Summary: How burnout affects us
Intro: Did you ever try to start a campfire? How about with wet wood? It’s not always as easy as it looks on the camping shows. I remember once Ronda had taken her class of 2nd graders camping. I came along for the evening program. While they were playing games, I was supposed to get a campfire going. I can remember the wood was all wet, and the ground was wet. I remember getting lots of newspaper. I stuck it under the twigs, lit the paper, and a fire started. It wasn’t long until I realized that my fire was having problems. I quickly ran back to the supply building and rooted for some gasoline. I went back to the struggling fire, and by this time all the kids were gathered around. I threw the gasoline on the fire, and flames went soaring up to the sky, but in about a minute, the flame had died back down to the poor struggling flame I had before. It took about two more doses of gas, and about 15 minutes to get the flame where kids could roast marshmallows and hot dogs on it.
Think about it - I could burn up a quart of gas in a minute. Yet, if I put just a few ounces in a small plastic container, a lighter, I can have a steady, controlled flame for hours. The best fire is going to be produced by a steady flame.
Now think about our Christian lives. What God desires is not someone who will get all excited during a week of revival meetings, come every night, sit on the front pew, and walk the aisle a few times. Rather, what he desires is some who will consistently walk with God day after day. We’ve been talking the past few weeks about snares of Satan. One of his strongest snares is the snare of burnout. He gets us to give up the fight. Actually, this morning, I would like us to look at three different aspects of this: burning out, getting wrapped up, and getting worn out. Let’s look at God’s word and see where we see ourselves. Shall we pray . . .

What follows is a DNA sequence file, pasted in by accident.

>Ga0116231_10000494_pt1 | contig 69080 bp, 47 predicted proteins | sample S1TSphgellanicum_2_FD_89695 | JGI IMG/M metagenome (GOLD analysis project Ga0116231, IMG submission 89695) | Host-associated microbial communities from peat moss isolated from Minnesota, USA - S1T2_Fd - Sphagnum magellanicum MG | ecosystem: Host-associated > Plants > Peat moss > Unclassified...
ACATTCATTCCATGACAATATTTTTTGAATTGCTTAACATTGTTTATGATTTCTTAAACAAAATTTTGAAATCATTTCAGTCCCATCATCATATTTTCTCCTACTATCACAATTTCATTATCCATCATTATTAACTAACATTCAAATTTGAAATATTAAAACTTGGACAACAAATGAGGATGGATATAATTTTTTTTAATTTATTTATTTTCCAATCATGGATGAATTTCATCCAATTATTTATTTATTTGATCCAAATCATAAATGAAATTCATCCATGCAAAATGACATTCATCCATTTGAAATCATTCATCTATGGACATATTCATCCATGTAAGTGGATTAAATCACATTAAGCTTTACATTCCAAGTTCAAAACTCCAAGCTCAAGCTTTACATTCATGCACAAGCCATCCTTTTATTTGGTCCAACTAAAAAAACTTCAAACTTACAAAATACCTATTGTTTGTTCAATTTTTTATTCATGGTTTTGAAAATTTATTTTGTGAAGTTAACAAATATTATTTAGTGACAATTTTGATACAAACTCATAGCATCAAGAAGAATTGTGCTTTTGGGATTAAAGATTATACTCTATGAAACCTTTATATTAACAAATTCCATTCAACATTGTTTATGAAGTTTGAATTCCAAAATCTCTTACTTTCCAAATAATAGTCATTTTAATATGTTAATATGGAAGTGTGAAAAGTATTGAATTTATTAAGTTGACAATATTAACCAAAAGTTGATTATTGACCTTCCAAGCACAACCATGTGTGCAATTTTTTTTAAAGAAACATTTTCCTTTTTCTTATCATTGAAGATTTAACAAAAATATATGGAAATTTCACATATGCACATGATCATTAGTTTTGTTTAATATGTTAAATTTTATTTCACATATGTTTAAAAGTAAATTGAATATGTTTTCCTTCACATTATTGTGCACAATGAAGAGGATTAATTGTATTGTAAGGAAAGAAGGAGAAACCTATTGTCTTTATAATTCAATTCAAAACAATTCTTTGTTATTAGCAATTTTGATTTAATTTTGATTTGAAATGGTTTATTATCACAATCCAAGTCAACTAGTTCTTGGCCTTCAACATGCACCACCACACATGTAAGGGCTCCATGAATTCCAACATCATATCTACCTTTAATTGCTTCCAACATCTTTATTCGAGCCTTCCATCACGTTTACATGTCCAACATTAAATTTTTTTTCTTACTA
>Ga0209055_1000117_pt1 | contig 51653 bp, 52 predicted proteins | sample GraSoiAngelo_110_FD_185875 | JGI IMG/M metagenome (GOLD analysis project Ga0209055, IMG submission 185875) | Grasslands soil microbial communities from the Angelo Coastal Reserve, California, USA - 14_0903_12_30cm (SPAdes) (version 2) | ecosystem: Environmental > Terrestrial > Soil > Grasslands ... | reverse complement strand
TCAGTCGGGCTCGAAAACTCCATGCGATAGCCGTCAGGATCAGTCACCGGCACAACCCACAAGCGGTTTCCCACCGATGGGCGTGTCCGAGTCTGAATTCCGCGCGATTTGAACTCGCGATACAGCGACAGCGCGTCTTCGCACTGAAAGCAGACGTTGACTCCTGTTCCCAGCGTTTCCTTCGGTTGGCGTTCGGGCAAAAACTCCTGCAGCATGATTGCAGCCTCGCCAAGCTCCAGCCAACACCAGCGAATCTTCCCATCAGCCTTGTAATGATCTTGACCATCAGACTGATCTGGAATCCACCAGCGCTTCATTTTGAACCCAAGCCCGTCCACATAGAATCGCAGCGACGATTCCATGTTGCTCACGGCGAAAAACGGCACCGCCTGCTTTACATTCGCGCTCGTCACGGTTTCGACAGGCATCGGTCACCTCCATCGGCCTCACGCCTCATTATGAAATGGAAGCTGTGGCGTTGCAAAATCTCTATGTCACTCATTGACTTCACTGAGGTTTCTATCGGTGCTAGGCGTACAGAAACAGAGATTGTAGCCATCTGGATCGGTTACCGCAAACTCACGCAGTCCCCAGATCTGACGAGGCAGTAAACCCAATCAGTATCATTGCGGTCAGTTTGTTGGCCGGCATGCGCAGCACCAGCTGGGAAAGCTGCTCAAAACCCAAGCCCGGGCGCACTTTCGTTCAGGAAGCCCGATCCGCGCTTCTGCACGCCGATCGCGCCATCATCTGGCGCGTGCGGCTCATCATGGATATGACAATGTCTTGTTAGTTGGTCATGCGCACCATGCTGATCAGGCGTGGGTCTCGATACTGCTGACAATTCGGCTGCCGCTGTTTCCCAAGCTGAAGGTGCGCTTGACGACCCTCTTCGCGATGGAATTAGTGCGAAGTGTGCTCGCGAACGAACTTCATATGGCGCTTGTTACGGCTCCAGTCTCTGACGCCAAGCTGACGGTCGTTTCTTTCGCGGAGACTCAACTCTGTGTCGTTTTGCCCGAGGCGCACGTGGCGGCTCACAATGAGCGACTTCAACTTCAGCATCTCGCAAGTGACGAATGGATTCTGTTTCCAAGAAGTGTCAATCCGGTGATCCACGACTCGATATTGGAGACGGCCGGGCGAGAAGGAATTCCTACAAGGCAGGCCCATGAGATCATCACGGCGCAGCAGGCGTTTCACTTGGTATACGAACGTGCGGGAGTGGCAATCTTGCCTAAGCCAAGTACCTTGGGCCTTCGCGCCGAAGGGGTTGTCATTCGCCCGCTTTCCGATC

I. Burn Out - When we are busy doing good - Moses: Exodus 18
Read 18:1, 13-27. Moses is a great example of a godly man who was burning out. He just was doing too much. Yet, he was doing it for the Lord. he was a busy man, doing good, but destroying himself in the process. Lest any of us forget, we are only human! There’s only so much we can do. no matter what anyone thinks or prays for, there are only 24 hours in a day. Hezekiah and Joshua are the only ones who ever got more time in a day.
Let’s learn some lessons from Moses. First, we need to let others help us. Often we do things alone. We think it is easier. We think no one else will do it just like we do. Often we give in to the tyranny of the urgent. The truth is, that often it takes us longer to show someone what to do than to do it ourselves. Yet, if we would take a little time to train others to help, it could be a great relief for us. I’ll be the first to admit that I struggle with this. For example, if anyone would like to make the coffee Sunday mornings before the service starts, I’d be glad to show you what to do. If anyone is willing to take the Sunday school attendance and collect the offerings, I’d be glad to show you what needs done. Moses was doing all the small work himself, not letting others get involved. Let’s not let failure to delegate burn us out.
Often others expect us to do things for them that they should be doing for themselves. Look at verse 20 - the reason Moses was to teach them the law was so they would know what they should and should not be doing. Often we don’t want to read our Bibles and figure out God’s truth: we want someone to tell it to us in a plain, simple way that a five year old can understand. Yet, while much of God’s word can be understood by five year olds, there is much deep truth that 50 year olds in the faith struggle with.
So many people use the excuse that they aren’t being fed. Dick Eastman tells them, “Get your own fork!” It’s not the job of the pastor or board or church or any other person to do for us what we should be doing ourselves. Let’s make sure that we help people where they need help, but let’s not do for others what they need to be doing for themselves.